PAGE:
There are tons of popular maker boards and microcontrollers, from the Raspberry Pi to the Arduino. And the BBC micro:bit remains one of the most popular open-source hardware platforms. Originally launching in 2015, the BBC micro:bit has received its latest overhaul in an October 2020 update. Learn all about the new BBC micro:bit mini-computer, from its specs and pricing to what it can do!
What is the BBC micro:bit and What can it Do?
The BBC micro:bit is a palm-sized tiny computer. A pocket-sized PC, the micro:bit was originally developed by the BBC for UK educational purposes as part of the BBC's Make It Digital campaign. Onboard, the original BBC micro:bit rocked an ARM Cortex-M0 processor, magnetometer, accelerometer, USB, Bluetooth, and a 25-LED display as well as programmable buttons.
Because of its open-hardware nature and excellent connectivity, the BBC micro:bit can be programmed to accomplish a slew of tasks. It's low-power and can be implemented into wearable tech, used as the foundation of fitness wearables, put into a musical instrument, applied to gaming projects, and more. You can effectively use the BBC micro:bit for many of the same purposes as an Arduino.
What is the BBC micro:bit: An open-hardware pocket-sized PC
A New BBC micro:bit Announced - 4x the Performance, a Built-in Speaker, and More
In a major update, the BBC micro:bit has undergone a complete hardware overhaul. Onboard, you'll find a microphone and speaker for audio communication. There's a capacitive touch sensor baked in. You'll find a power-saving mode making the new BBC micro:bit even more energy-efficient than it already was. Plus, there's up to four-times the computing power as the previous-generation micro:bit.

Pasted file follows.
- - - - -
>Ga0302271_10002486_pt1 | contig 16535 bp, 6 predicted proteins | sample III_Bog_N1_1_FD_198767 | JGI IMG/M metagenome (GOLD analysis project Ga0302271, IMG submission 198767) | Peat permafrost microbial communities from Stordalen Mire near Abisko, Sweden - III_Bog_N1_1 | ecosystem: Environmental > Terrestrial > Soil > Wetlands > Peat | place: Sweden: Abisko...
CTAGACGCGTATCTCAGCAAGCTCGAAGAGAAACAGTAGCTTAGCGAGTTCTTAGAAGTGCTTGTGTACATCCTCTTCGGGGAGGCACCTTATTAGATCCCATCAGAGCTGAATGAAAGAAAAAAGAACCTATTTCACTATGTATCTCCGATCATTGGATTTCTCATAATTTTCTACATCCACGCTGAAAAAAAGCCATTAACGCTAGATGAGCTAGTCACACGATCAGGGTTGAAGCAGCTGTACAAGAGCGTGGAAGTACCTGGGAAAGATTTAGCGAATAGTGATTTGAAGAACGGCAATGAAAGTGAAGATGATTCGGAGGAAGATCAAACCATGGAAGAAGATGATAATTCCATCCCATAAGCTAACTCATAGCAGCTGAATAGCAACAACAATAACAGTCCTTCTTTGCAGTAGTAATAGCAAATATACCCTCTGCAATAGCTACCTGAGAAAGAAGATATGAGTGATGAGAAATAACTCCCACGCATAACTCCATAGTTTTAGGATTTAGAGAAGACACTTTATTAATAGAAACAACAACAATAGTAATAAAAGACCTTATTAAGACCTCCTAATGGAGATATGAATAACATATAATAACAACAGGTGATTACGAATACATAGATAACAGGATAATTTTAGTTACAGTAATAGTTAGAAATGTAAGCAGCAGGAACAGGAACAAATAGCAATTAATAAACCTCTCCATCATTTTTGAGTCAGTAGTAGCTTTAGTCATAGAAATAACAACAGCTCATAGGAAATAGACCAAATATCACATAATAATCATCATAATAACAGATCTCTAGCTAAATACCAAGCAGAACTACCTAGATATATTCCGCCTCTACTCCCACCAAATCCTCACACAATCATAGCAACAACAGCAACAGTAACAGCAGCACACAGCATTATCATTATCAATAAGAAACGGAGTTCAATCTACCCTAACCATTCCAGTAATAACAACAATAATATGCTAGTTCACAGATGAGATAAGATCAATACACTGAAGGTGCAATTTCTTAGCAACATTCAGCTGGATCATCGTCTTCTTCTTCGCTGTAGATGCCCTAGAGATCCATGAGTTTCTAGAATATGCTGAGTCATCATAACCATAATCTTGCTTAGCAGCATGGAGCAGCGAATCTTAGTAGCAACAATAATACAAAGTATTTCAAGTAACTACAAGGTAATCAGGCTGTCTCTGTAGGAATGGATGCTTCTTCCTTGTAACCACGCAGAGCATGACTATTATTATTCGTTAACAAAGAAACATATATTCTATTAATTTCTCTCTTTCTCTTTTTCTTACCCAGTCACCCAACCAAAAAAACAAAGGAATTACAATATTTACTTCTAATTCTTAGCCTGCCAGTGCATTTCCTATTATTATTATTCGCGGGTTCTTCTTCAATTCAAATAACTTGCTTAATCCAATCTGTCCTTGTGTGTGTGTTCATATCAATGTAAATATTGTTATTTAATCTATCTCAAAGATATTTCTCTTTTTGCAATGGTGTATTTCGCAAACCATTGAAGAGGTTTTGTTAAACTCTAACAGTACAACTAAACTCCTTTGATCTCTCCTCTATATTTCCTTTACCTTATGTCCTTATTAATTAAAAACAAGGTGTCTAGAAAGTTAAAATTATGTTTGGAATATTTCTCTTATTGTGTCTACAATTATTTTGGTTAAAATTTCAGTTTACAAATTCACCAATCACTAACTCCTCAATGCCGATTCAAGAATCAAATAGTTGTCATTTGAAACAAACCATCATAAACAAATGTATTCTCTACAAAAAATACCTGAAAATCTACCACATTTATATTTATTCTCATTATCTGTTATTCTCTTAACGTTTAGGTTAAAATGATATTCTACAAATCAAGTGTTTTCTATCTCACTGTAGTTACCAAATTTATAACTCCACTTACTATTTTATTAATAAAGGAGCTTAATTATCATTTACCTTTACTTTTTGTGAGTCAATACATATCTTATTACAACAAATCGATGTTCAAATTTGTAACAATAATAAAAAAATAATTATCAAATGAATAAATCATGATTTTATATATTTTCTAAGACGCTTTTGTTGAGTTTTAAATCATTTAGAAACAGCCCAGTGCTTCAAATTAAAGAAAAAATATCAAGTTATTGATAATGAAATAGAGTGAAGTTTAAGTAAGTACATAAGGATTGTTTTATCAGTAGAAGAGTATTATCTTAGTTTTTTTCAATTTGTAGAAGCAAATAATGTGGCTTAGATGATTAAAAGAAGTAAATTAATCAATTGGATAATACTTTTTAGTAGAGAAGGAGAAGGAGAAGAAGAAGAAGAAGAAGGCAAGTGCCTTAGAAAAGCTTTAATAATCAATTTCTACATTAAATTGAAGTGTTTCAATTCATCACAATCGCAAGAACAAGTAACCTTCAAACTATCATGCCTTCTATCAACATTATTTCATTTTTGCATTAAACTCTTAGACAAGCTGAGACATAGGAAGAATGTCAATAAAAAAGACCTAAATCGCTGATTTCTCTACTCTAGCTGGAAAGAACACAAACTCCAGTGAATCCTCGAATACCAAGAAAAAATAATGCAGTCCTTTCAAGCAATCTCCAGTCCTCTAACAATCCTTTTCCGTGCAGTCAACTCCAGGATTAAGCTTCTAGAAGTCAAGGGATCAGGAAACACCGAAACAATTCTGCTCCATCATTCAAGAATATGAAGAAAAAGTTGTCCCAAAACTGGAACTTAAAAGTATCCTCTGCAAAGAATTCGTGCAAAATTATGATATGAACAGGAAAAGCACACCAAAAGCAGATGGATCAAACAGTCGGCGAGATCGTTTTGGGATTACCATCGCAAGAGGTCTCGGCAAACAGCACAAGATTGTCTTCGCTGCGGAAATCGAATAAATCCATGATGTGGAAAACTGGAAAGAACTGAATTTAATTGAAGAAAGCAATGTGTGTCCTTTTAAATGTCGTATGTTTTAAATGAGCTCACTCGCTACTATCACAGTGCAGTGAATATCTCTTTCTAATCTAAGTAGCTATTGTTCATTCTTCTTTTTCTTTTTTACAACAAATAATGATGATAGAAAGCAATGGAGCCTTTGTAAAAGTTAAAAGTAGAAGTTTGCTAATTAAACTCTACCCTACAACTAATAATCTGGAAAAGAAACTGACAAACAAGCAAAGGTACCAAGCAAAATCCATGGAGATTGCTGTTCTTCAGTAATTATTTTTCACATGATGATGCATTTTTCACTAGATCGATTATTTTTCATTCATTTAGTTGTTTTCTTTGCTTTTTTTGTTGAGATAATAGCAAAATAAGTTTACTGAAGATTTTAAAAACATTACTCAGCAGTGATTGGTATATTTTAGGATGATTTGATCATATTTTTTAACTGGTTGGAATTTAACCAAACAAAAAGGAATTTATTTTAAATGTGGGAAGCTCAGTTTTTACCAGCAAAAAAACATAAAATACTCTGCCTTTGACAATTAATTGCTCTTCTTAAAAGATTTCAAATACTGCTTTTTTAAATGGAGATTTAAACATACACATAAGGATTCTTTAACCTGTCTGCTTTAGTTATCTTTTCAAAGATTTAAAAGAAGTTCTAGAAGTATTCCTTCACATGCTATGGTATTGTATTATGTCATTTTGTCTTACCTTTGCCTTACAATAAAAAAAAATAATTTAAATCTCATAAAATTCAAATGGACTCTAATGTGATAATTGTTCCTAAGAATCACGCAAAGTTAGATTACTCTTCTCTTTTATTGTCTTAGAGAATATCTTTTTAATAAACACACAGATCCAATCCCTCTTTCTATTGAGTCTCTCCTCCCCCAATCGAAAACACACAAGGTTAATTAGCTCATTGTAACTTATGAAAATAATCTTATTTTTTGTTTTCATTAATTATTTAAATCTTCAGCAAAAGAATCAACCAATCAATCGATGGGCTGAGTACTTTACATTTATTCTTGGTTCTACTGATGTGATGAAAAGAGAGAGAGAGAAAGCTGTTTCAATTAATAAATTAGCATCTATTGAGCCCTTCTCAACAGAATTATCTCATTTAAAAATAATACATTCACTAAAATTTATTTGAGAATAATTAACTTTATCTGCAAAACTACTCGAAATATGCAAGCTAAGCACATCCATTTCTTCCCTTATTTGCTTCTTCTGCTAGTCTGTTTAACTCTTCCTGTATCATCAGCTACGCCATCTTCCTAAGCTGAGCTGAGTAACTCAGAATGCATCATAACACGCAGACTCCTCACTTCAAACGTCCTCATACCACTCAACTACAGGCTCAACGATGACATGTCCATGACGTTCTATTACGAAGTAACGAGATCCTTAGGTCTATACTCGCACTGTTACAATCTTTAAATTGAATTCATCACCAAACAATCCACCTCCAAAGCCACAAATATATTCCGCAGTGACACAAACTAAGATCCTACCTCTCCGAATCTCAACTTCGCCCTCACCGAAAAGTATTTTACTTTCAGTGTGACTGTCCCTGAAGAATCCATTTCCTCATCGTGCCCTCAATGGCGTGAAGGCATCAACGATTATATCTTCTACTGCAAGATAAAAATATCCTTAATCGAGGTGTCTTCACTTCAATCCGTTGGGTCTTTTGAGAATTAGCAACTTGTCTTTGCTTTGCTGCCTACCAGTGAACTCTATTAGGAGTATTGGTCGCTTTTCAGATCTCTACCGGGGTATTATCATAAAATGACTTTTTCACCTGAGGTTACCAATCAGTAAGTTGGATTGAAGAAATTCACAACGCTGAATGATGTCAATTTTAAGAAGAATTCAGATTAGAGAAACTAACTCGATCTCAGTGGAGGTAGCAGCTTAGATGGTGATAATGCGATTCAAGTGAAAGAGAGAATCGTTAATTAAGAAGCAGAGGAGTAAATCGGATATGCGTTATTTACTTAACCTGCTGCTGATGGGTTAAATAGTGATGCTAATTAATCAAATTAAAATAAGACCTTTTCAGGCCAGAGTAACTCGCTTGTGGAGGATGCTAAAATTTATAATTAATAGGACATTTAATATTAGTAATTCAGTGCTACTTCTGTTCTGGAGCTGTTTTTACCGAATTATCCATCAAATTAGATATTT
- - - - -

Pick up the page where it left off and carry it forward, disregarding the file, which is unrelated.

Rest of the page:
At its core, the BBC micro:bit v2 features a Nordic nRF52833 processor clocked at 64MHz, up from 16MHz on the previous-gen micro:bit. As such, you'll benefit from up to four-times the performance. Additionally, a built-in speaker and microphone port allow for audio communications without the need for external peripherals. And the most impressive part: it retails for the same price as its predecessor., a mere $17 USD
New BBC micro:bit Specs and Price
- Nordic nRF52833 processor @ 64MHz (vs. 16MHz on the last-gen BBC micro:bit)
- 512kb of flash storage
- 128kb of RAM
- 2.4Ghz low-level radio communicator
- 2 x programmable tactile buttons
- 5x5 array LED matrix display
- LSM303AGR motion sensor
- Temperature sensor
- Speaker (PWM sound output available)
- MEMs microphone
- GPIO (general purpose input/output pins)
- ARM Cortex-M0+
- USB interface - micro USB
- Battery connector
Price: $17 USD
Updated BBC micro:bit v2 Use Cases
Because of the drastically improved processing performance and the built-in microphone as well as speaker, the micro:bit is an increasingly-capable device. On the official micro:bit website, a series of sample projects showcase its newfound functionality. One build lets you clap your hands to make a heartbeat with the onboard sound sensor. Another lets you sing and hold a note for as long as possible in an attempt to light up all 25 LED lights in its 5x5 matrix. Or, the mimic allows you to talk and have the micro:bit mimic the rhythm of your speech. With up to 4x the performance of its predecessor, and audio-communication methods built-in, it's a very capable open-source programmable mini-PC.
BBC micro:bit v2 Final Thoughts - Should You Buy the New BBC micro:bit?
If you're new to the BBC micro:bit platform, getting the micro:bit v2 is the way to go. It's got all of the benefits of the previous generation board, but with four-times the performance power and audio communication onboard. But what about existing BBC micro:bit owners? Is the new micro:bit worth the upgrade? At its $17 price point, absolutely. The performance gains as well as audio capabilities usher in greater functionality to an already solid platform.
The verdict: If you don't have a BBC micro:bit and are in the market for one, get the new version. Existing micro:bit owners, consider getting the new BBC micro:bit as it's well worth the upgrade.